Aetna updated its Clinical Policy Bulletin Feb. 8 following a class-action settlement related to its lumbar disc replacement coverage.
The new review said FDA-approved total disc implants are "medically necessary" for treating lumbar degenerative disc disease at one level under certain criteria. Criteria for coverage include being 18 to 60 years old, having failed conservative treatment for at least six months, and confirmation of single-level disease through imaging.
This change comes just over two months after Aetna settled a 239-person class-action lawsuit calling out the insurer's coverage policy previously labeling lumbar disc replacement as "experimental and investigational." Lumbar partial disc prosthetics and multilevel lumbar disc replacement still have that label, according to Aetna's policy.
Jack Zigler, MD, a spine surgeon at Plano-based Texas Back Institute, told Becker's he was happy with the update.
"As a clinician intimately involved in the evolution of disc arthroplasty, it is gratifying to see that Aetna has finally recognized the value of lumbar disc replacement for the appropriately-indicated patient," Dr. Zigler said. "A strong database collected over the past 20 years has consistently demonstrated the value of this technology in improving outcomes in these patients over fusion or continued conservative care."
Scott Blumenthal, MD, who performed the first disc replacement in the U.S. at TBI, said while the update is important, he wished Aetna would follow other insurers and cover two-level lumbar disc replacement.
"I think obviously it's a good thing," Dr. Blumenthal said. "[The update] took way, way, way too long, and it's unfortunate that it took a class-action lawsuit to confirm what we have of 20 years-plus of really good science. I am disappointed that they ignored two-level lumbar disc replacement, which has just as good data. … [Aetna] wrote a very cookie-cutter, straight off the one-level trial criteria. What I found is there's a lot more gray-zone patients than perfect FDA trial patients, and it's going to be [important how] they enforce some of the gray-zone stuff."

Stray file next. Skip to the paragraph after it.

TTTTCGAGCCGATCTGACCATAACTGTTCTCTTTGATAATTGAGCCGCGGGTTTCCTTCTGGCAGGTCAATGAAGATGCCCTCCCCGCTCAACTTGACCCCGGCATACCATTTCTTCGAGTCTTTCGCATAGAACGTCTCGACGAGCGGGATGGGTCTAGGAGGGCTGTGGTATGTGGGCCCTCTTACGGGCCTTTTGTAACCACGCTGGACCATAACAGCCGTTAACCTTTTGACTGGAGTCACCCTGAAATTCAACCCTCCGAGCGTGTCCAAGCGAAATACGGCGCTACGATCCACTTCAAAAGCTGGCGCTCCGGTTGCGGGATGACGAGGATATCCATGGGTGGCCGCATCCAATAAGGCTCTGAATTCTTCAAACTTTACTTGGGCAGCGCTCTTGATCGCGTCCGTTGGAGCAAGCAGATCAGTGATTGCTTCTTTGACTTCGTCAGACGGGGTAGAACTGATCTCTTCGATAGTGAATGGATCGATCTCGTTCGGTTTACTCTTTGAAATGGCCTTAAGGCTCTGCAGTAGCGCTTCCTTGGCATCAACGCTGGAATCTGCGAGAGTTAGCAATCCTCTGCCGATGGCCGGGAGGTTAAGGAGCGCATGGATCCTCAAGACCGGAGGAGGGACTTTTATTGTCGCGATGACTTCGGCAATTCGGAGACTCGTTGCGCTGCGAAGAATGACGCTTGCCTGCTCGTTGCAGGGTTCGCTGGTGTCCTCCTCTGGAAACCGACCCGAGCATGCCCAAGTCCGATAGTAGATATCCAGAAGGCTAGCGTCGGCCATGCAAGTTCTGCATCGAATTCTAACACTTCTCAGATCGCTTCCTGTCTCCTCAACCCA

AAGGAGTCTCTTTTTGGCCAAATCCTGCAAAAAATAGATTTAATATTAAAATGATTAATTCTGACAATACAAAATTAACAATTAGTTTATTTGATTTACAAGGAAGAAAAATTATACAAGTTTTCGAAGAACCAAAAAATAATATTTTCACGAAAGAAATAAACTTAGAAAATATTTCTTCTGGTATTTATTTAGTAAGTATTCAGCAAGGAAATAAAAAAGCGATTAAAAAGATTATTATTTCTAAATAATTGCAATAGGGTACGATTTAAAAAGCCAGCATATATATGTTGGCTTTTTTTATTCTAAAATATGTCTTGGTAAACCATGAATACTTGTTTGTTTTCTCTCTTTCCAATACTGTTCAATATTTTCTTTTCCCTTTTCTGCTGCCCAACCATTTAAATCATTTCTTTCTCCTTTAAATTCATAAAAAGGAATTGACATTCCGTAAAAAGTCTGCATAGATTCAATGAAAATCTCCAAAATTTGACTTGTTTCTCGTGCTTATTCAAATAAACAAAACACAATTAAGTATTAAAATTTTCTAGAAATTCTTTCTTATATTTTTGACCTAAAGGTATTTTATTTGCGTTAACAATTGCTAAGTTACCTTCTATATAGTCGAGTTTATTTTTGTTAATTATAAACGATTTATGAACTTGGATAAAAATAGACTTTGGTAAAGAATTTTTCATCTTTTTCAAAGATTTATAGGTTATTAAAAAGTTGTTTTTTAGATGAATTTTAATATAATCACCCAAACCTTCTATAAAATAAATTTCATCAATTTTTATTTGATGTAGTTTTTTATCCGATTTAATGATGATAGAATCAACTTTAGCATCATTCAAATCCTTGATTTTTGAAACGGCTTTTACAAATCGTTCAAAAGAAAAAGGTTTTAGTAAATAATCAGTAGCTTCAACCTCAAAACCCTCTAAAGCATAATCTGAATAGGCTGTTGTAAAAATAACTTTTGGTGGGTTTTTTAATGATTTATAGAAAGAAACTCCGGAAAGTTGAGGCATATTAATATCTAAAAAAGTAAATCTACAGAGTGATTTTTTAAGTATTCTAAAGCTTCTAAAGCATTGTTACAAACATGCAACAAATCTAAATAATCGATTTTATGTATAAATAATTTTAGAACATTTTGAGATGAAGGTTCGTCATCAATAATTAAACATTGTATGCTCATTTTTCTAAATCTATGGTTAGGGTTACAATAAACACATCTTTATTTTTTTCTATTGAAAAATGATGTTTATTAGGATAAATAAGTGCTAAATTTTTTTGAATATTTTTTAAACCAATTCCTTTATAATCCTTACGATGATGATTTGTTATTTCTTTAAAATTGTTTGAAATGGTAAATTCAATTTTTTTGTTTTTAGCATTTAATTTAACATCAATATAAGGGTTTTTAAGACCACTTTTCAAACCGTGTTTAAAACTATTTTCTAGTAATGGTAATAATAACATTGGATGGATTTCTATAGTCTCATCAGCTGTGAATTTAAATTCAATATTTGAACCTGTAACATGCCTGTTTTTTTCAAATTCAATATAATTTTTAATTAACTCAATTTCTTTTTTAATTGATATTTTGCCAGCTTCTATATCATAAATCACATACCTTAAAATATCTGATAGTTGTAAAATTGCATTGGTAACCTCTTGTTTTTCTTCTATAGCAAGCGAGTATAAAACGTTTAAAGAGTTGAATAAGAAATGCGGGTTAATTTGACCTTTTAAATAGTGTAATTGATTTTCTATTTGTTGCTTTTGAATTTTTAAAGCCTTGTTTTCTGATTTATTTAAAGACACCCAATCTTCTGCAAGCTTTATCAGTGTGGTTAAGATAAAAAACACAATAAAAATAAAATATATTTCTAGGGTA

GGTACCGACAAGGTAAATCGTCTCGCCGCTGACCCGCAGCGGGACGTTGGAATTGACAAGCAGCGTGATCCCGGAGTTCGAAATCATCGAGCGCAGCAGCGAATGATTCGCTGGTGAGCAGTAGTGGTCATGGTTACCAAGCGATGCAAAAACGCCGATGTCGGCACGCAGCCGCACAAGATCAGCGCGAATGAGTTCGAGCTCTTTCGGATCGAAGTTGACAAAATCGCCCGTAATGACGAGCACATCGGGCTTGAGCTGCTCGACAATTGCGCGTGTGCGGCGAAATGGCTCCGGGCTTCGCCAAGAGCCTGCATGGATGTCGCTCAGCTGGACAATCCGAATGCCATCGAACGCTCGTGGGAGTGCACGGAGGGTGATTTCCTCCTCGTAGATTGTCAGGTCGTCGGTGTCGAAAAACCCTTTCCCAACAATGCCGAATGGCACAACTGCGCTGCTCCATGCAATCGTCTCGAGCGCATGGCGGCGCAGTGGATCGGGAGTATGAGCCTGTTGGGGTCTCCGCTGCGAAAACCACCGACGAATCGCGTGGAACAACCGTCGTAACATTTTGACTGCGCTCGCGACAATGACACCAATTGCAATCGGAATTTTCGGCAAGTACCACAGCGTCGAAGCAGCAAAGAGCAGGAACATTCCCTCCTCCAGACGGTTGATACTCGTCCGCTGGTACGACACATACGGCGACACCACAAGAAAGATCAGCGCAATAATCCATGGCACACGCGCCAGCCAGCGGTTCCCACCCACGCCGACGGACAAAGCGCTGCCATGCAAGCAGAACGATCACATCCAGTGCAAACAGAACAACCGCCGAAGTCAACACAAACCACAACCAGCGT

Richard Guyer, MD, a spine surgeon at TBI, said the change was a long time coming as the practice enters its 23rd year of performing lumbar disc replacement.
"Now Aetna is almost on even ground with the other major insurance carriers but is still behind as many of them are now paying for 2-level lumbar disc replacement," Dr. Guyer said. "I feel most badly for those patients who were denied this treatment and ended up having fusion. We now consider all patients with degenerative disc disease as candidates for lumbar TDR and look for reasons why they may not be."
Jessica Shellock, MD, a spine surgeon performing total disc replacement at TBI, said the policy change would benefit patients' access to the procedure.
"It’s a shame that it took a class-action lawsuit to finally get this addressed but, at the same time, it shows that there is power when patients rally together and finally make their voices heard," Dr. Shellock said.
This article was updated Feb. 9 at 4:54 p.m. to include additional surgeon comments.